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States That Offer Provisional Licenses

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dezra

Sophomore Member
Joined
Oct 25, 2002
Does anyone know which states offer Provisional Licenses that allow you to appraise, taking your life into your own hands, in the event you can't find a mentor? After how long, can it convert or can you petition for it to be converted to a full-fledged license? :yellowblack:
 

USPAP Compliant

Elite Member
Joined
Jan 15, 2002
Professional Status
Certified Residential Appraiser
State
North Carolina
Dezra,

If you find such a state, please klet us know so we can begin steps to put a stop to it.

People who are inexperienced in any field need to be supervised, trained, taught and mentored. The very reason we have so much shoddy appraisal work is due a lack of the items above.
 

Ghost Rider

Senior Member
Joined
Apr 27, 2003
Professional Status
Banking/Mortgage Industry
State
Connecticut
CT has the provisional designation, but, there is nothing really to getting it - When I got mine, it was 75 hours of class work, then send in the certificates from the school with my check, and I was a provisional appraiser......I was not allowed to do any work, without a certified appraiser signing off on my reports. Also, it's not really a state issue, it's a lender issue. For example, a lot of the lenders I was working with would not accept my reports WITHOUT seeing that signature from a certified appraiser, either with the did, or did not inspect box marked.....
 

dezra

Sophomore Member
Joined
Oct 25, 2002
Bob:

I created this thread to find out if anyone knew of any states where a trainee could be granted a provisional license to appraise. There is one that I know of and that is Texas. If you do not like the fact that Texas allows this, then perhaps you could make it your cause.
 

dezra

Sophomore Member
Joined
Oct 25, 2002
MH Merriman:

Does CT have any special conditions whereby trainees can do appraisals without supervision, as Texas does? I'd prefer to train under a knowledgable mentor and we have not given up the hope of this happening, but I'm the type of person who likes to have all my options laid out and then pick what is going to work best. That's why we are wondering about this. :yellowblack:
 

Restrain

Elite Member
Joined
Jan 22, 2002
Professional Status
Certified General Appraiser
State
Florida
Texas has a Provisional License. You have to prove, i.e., letters of rejection, etc., that you can't get a mentor. However, they watch you like a hawk. So, if you want to go this route, you need an appraiser that will work with you even if they don't want to enter into a formal mentor/trainee relationship.

Roger
 

Mickey Stevens

Junior Member
Joined
Nov 29, 2002
Professional Status
Certified Residential Appraiser
State
Dom. Republic
I have been very reluctant to jump into this discussion because I know I'm probably just making myself a target for criticism but here goes. I started with a provisional license and have mostly taught myself the profession. I just obtained my "State Licensed" level license last week. It took me a year and a half.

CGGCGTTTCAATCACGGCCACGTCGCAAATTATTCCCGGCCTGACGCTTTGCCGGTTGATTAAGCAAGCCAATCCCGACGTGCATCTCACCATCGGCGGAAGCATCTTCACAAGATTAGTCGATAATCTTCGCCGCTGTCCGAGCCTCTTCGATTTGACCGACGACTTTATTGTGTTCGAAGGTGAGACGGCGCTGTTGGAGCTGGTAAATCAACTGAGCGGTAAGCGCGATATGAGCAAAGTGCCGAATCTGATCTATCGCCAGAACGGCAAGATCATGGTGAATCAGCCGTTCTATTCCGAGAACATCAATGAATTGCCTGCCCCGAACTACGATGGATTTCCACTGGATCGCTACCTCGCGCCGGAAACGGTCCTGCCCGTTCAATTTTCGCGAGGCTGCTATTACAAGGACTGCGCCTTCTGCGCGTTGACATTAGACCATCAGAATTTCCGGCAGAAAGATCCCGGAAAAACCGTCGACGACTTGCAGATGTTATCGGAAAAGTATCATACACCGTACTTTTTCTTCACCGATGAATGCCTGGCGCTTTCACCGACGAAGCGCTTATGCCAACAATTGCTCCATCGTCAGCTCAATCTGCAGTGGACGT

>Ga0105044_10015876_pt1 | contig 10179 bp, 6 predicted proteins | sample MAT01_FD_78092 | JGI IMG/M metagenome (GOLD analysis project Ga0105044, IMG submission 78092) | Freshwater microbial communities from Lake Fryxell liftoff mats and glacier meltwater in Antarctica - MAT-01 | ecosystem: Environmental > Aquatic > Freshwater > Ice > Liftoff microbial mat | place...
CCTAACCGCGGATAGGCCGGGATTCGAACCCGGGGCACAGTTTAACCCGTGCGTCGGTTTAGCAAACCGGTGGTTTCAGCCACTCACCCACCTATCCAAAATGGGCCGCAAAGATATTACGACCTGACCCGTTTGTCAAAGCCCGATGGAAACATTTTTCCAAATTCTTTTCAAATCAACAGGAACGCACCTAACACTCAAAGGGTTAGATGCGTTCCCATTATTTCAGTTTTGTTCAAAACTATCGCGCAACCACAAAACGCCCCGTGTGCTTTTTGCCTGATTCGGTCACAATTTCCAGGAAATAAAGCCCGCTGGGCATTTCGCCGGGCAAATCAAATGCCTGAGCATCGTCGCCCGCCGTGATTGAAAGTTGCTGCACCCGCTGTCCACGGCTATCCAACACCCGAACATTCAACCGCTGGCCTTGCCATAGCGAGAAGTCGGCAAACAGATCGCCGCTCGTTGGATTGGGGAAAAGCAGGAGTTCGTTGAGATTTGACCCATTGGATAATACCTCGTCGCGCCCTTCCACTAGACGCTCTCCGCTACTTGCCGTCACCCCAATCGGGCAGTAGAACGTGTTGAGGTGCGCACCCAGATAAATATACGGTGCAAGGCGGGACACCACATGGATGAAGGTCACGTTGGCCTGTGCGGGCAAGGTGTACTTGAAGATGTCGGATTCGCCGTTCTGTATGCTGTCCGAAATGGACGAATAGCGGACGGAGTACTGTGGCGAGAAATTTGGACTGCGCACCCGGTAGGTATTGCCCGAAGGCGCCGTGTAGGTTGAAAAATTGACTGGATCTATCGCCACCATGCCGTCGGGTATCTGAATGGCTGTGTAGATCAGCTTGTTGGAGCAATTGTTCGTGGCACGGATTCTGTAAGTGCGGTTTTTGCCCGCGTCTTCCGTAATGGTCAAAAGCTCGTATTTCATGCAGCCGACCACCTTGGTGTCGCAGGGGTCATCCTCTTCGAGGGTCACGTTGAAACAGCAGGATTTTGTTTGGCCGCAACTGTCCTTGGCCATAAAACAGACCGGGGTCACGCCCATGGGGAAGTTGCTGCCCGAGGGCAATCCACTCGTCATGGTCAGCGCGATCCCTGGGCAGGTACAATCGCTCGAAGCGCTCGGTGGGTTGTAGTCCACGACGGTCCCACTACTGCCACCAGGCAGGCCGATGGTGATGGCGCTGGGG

I started out working for a guy who had a provisional license (I later learned it had been revoked). He hired 3 of us and paid for our classes and licensing. I paid close attention in the USPAP class and figured out real soon that I needed to get away from this guy. I found myself without a job and with a provisional license. I set out to get work on my own. It was a little slow at first and I took another full time job for a couple of months. Of course as soon as I took that job the appraisals picked up and I worked about 70 or 80 hours a week for a couple of months. The appraisals seemed to be going well enough so I quit the other job and have been busy with appraisals since that time.

It hasn't been that hard to get business. A lot of companies have no problem with the provisional license. I have on occasion ran into a few mortgage brokers who were not familiar with the requirments of their lenders and I had to get a certified appraiser to sign off. This has only been on maybe 7 or 8 out of over 200 appraisals. (maybe not even that many, it may be more like 5 or 6, I'd have to back and count them up to be sure). I met an appraiser with many, many years experience in the USPAP class who has been great. He signed the appraisals I mentioned and wouldn't even let me pay him. I have also been able to call and ask him questions when I needed to. So the suggestion about having a relationship with another appraiser who can provide advice is good.

As far as the state watching you like a hawk. In Texas from what I understand they don't have the money or staff to watch anyone like a hawk. Actually, I wouldn't have minded if they had as long as it was in a way that might have provided some guidance and assistance. It is easy to screw up starting this way and I know this has happened to at least a couple of people who had provisional licenses. However, these people were committing outright fraud and had no intention of being ethical, honest appraisers. Even with outright fraud the board allowed them to voluntarily surrender their licenses, which allowed one of them to later obtain his real estate brokers license (because he could claim the appraiser's license hadn't been revoked).

Is this the best way to get into the profession? Probably not. I think it is better for most people to go through an apprenticeship and learn from someone else. I have a friend who was also going to work for the guy I mentioned before. When we found out what was going on there he went back into sales. He probably wouldn't have made it in this profession without someone to teach him. I hope he never reads this because I wouldn't want to offend him but the truth is he's just not smart enough. I think intelligence is a big factor in whether you can be successful starting out this way. I'm not trying to brag but I think one factor that has helped me be successful is that I have above average intelligence (I have the test scores to prove it).